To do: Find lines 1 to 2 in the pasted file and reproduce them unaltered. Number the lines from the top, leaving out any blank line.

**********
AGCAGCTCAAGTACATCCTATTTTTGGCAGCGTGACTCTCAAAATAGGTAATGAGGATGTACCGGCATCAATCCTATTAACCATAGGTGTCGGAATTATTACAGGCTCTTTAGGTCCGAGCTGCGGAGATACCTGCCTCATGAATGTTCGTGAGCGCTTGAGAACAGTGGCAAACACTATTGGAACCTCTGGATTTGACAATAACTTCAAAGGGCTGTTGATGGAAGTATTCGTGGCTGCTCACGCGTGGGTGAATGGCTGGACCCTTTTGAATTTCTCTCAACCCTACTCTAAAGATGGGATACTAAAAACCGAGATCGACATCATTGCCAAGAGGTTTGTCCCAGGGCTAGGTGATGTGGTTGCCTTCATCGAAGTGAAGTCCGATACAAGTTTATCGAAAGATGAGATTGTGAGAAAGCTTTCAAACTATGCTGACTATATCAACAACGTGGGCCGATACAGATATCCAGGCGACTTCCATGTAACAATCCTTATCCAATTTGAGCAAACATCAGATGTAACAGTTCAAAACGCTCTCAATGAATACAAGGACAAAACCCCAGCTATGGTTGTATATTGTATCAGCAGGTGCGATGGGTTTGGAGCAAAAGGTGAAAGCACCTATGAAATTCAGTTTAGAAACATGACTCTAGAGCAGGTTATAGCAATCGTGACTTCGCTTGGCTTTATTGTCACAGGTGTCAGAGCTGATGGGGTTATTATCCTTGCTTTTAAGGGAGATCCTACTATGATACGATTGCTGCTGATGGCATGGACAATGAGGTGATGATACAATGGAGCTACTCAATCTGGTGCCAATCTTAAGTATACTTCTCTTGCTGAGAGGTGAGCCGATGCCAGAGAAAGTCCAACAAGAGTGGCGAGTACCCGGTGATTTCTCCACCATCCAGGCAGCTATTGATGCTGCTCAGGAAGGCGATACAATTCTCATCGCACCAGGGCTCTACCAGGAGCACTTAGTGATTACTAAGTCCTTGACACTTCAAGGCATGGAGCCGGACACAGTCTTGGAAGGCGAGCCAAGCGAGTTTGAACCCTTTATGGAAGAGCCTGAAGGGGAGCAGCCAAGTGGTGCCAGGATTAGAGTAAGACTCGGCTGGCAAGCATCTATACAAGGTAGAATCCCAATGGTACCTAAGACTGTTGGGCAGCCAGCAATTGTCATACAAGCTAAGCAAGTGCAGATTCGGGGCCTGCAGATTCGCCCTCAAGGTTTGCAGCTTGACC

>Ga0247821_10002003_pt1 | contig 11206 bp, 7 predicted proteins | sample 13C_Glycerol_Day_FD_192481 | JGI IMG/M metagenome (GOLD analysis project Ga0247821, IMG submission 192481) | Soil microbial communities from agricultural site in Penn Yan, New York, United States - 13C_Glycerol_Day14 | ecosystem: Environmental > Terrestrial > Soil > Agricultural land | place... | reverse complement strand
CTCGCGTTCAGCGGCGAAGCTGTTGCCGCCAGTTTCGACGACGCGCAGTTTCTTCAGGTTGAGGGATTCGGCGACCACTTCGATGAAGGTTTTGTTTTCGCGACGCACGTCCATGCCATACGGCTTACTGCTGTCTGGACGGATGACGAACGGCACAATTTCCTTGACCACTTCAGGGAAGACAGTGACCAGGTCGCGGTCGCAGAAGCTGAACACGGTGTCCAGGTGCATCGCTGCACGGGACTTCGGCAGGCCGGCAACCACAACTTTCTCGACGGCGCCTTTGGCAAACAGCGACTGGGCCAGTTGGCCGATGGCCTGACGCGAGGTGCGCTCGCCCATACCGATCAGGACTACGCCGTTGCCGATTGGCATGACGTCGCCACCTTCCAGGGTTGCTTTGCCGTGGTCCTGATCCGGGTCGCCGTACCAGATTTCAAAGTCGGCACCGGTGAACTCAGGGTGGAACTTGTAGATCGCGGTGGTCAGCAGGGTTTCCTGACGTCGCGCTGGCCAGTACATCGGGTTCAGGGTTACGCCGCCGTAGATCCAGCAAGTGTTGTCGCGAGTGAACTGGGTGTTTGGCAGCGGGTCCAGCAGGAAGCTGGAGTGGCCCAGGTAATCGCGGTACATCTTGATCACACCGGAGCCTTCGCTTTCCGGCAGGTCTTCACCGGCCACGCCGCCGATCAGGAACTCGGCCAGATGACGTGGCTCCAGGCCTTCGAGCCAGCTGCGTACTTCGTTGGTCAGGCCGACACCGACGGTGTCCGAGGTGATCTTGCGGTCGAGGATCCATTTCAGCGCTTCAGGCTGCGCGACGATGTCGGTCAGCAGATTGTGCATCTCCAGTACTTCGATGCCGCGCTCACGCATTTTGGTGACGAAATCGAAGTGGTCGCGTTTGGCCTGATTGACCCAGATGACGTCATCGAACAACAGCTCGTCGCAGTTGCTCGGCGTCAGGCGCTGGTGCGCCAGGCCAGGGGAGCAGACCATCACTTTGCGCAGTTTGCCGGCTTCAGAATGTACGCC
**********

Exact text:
AGCAGCTCAAGTACATCCTATTTTTGGCAGCGTGACTCTCAAAATAGGTAATGAGGATGTACCGGCATCAATCCTATTAACCATAGGTGTCGGAATTATTACAGGCTCTTTAGGTCCGAGCTGCGGAGATACCTGCCTCATGAATGTTCGTGAGCGCTTGAGAACAGTGGCAAACACTATTGGAACCTCTGGATTTGACAATAACTTCAAAGGGCTGTTGATGGAAGTATTCGTGGCTGCTCACGCGTGGGTGAATGGCTGGACCCTTTTGAATTTCTCTCAACCCTACTCTAAAGATGGGATACTAAAAACCGAGATCGACATCATTGCCAAGAGGTTTGTCCCAGGGCTAGGTGATGTGGTTGCCTTCATCGAAGTGAAGTCCGATACAAGTTTATCGAAAGATGAGATTGTGAGAAAGCTTTCAAACTATGCTGACTATATCAACAACGTGGGCCGATACAGATATCCAGGCGACTTCCATGTAACAATCCTTATCCAATTTGAGCAAACATCAGATGTAACAGTTCAAAACGCTCTCAATGAATACAAGGACAAAACCCCAGCTATGGTTGTATATTGTATCAGCAGGTGCGATGGGTTTGGAGCAAAAGGTGAAAGCACCTATGAAATTCAGTTTAGAAACATGACTCTAGAGCAGGTTATAGCAATCGTGACTTCGCTTGGCTTTATTGTCACAGGTGTCAGAGCTGATGGGGTTATTATCCTTGCTTTTAAGGGAGATCCTACTATGATACGATTGCTGCTGATGGCATGGACAATGAGGTGATGATACAATGGAGCTACTCAATCTGGTGCCAATCTTAAGTATACTTCTCTTGCTGAGAGGTGAGCCGATGCCAGAGAAAGTCCAACAAGAGTGGCGAGTACCCGGTGATTTCTCCACCATCCAGGCAGCTATTGATGCTGCTCAGGAAGGCGATACAATTCTCATCGCACCAGGGCTCTACCAGGAGCACTTAGTGATTACTAAGTCCTTGACACTTCAAGGCATGGAGCCGGACACAGTCTTGGAAGGCGAGCCAAGCGAGTTTGAACCCTTTATGGAAGAGCCTGAAGGGGAGCAGCCAAGTGGTGCCAGGATTAGAGTAAGACTCGGCTGGCAAGCATCTATACAAGGTAGAATCCCAATGGTACCTAAGACTGTTGGGCAGCCAGCAATTGTCATACAAGCTAAGCAAGTGCAGATTCGGGGCCTGCAGATTCGCCCTCAAGGTTTGCAGCTTGACC

>Ga0247821_10002003_pt1 | contig 11206 bp, 7 predicted proteins | sample 13C_Glycerol_Day_FD_192481 | JGI IMG/M metagenome (GOLD analysis project Ga0247821, IMG submission 192481) | Soil microbial communities from agricultural site in Penn Yan, New York, United States - 13C_Glycerol_Day14 | ecosystem: Environmental > Terrestrial > Soil > Agricultural land | place... | reverse complement strand